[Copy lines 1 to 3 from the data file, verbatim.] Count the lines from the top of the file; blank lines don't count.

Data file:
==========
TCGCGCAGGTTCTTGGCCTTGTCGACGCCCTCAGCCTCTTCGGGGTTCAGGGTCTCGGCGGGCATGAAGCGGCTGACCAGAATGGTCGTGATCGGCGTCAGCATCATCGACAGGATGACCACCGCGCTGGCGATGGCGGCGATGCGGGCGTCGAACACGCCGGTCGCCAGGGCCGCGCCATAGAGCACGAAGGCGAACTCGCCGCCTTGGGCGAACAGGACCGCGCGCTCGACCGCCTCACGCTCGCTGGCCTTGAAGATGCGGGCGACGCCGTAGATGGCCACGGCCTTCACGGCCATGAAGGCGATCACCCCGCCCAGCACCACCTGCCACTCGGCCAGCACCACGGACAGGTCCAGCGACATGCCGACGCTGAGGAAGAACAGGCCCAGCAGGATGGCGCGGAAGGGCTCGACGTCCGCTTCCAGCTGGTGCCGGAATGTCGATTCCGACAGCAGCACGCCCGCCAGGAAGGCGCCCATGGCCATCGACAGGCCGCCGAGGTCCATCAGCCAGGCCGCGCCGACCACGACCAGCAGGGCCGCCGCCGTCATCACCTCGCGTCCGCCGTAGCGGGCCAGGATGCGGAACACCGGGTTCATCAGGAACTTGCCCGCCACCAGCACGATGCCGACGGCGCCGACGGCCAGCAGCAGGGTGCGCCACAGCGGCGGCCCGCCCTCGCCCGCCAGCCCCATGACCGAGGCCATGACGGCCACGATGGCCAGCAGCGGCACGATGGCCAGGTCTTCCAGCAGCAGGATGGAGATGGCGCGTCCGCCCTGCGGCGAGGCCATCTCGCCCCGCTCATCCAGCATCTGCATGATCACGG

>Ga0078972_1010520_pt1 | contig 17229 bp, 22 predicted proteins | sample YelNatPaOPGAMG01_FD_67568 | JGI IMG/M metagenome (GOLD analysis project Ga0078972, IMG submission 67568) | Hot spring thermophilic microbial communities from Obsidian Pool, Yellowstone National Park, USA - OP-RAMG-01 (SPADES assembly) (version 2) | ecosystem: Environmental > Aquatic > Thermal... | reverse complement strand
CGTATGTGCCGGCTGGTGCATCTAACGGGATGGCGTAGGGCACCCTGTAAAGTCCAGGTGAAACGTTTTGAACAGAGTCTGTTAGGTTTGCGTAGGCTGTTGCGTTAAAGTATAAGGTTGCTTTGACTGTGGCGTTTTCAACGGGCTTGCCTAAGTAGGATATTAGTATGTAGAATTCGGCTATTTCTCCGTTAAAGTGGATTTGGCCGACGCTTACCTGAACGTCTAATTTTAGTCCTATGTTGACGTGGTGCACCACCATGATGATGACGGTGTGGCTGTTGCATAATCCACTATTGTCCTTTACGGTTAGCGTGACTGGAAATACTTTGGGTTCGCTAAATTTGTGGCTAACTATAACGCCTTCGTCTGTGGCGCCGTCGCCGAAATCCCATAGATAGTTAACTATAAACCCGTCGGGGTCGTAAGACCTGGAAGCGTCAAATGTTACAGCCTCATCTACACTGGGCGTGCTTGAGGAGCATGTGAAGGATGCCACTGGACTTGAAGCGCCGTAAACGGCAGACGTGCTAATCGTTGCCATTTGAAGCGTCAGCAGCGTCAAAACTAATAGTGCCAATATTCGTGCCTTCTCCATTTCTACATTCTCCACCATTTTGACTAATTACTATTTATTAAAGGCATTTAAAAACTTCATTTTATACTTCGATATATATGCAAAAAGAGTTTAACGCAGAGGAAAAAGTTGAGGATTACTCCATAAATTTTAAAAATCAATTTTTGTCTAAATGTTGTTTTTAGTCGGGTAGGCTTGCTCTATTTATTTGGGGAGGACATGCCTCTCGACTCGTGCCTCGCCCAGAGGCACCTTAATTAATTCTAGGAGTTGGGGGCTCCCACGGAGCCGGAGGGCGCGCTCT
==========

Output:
TCGCGCAGGTTCTTGGCCTTGTCGACGCCCTCAGCCTCTTCGGGGTTCAGGGTCTCGGCGGGCATGAAGCGGCTGACCAGAATGGTCGTGATCGGCGTCAGCATCATCGACAGGATGACCACCGCGCTGGCGATGGCGGCGATGCGGGCGTCGAACACGCCGGTCGCCAGGGCCGCGCCATAGAGCACGAAGGCGAACTCGCCGCCTTGGGCGAACAGGACCGCGCGCTCGACCGCCTCACGCTCGCTGGCCTTGAAGATGCGGGCGACGCCGTAGATGGCCACGGCCTTCACGGCCATGAAGGCGATCACCCCGCCCAGCACCACCTGCCACTCGGCCAGCACCACGGACAGGTCCAGCGACATGCCGACGCTGAGGAAGAACAGGCCCAGCAGGATGGCGCGGAAGGGCTCGACGTCCGCTTCCAGCTGGTGCCGGAATGTCGATTCCGACAGCAGCACGCCCGCCAGGAAGGCGCCCATGGCCATCGACAGGCCGCCGAGGTCCATCAGCCAGGCCGCGCCGACCACGACCAGCAGGGCCGCCGCCGTCATCACCTCGCGTCCGCCGTAGCGGGCCAGGATGCGGAACACCGGGTTCATCAGGAACTTGCCCGCCACCAGCACGATGCCGACGGCGCCGACGGCCAGCAGCAGGGTGCGCCACAGCGGCGGCCCGCCCTCGCCCGCCAGCCCCATGACCGAGGCCATGACGGCCACGATGGCCAGCAGCGGCACGATGGCCAGGTCTTCCAGCAGCAGGATGGAGATGGCGCGTCCGCCCTGCGGCGAGGCCATCTCGCCCCGCTCATCCAGCATCTGCATGATCACGG

>Ga0078972_1010520_pt1 | contig 17229 bp, 22 predicted proteins | sample YelNatPaOPGAMG01_FD_67568 | JGI IMG/M metagenome (GOLD analysis project Ga0078972, IMG submission 67568) | Hot spring thermophilic microbial communities from Obsidian Pool, Yellowstone National Park, USA - OP-RAMG-01 (SPADES assembly) (version 2) | ecosystem: Environmental > Aquatic > Thermal... | reverse complement strand
CGTATGTGCCGGCTGGTGCATCTAACGGGATGGCGTAGGGCACCCTGTAAAGTCCAGGTGAAACGTTTTGAACAGAGTCTGTTAGGTTTGCGTAGGCTGTTGCGTTAAAGTATAAGGTTGCTTTGACTGTGGCGTTTTCAACGGGCTTGCCTAAGTAGGATATTAGTATGTAGAATTCGGCTATTTCTCCGTTAAAGTGGATTTGGCCGACGCTTACCTGAACGTCTAATTTTAGTCCTATGTTGACGTGGTGCACCACCATGATGATGACGGTGTGGCTGTTGCATAATCCACTATTGTCCTTTACGGTTAGCGTGACTGGAAATACTTTGGGTTCGCTAAATTTGTGGCTAACTATAACGCCTTCGTCTGTGGCGCCGTCGCCGAAATCCCATAGATAGTTAACTATAAACCCGTCGGGGTCGTAAGACCTGGAAGCGTCAAATGTTACAGCCTCATCTACACTGGGCGTGCTTGAGGAGCATGTGAAGGATGCCACTGGACTTGAAGCGCCGTAAACGGCAGACGTGCTAATCGTTGCCATTTGAAGCGTCAGCAGCGTCAAAACTAATAGTGCCAATATTCGTGCCTTCTCCATTTCTACATTCTCCACCATTTTGACTAATTACTATTTATTAAAGGCATTTAAAAACTTCATTTTATACTTCGATATATATGCAAAAAGAGTTTAACGCAGAGGAAAAAGTTGAGGATTACTCCATAAATTTTAAAAATCAATTTTTGTCTAAATGTTGTTTTTAGTCGGGTAGGCTTGCTCTATTTATTTGGGGAGGACATGCCTCTCGACTCGTGCCTCGCCCAGAGGCACCTTAATTAATTCTAGGAGTTGGGGGCTCCCACGGAGCCGGAGGGCGCGCTCT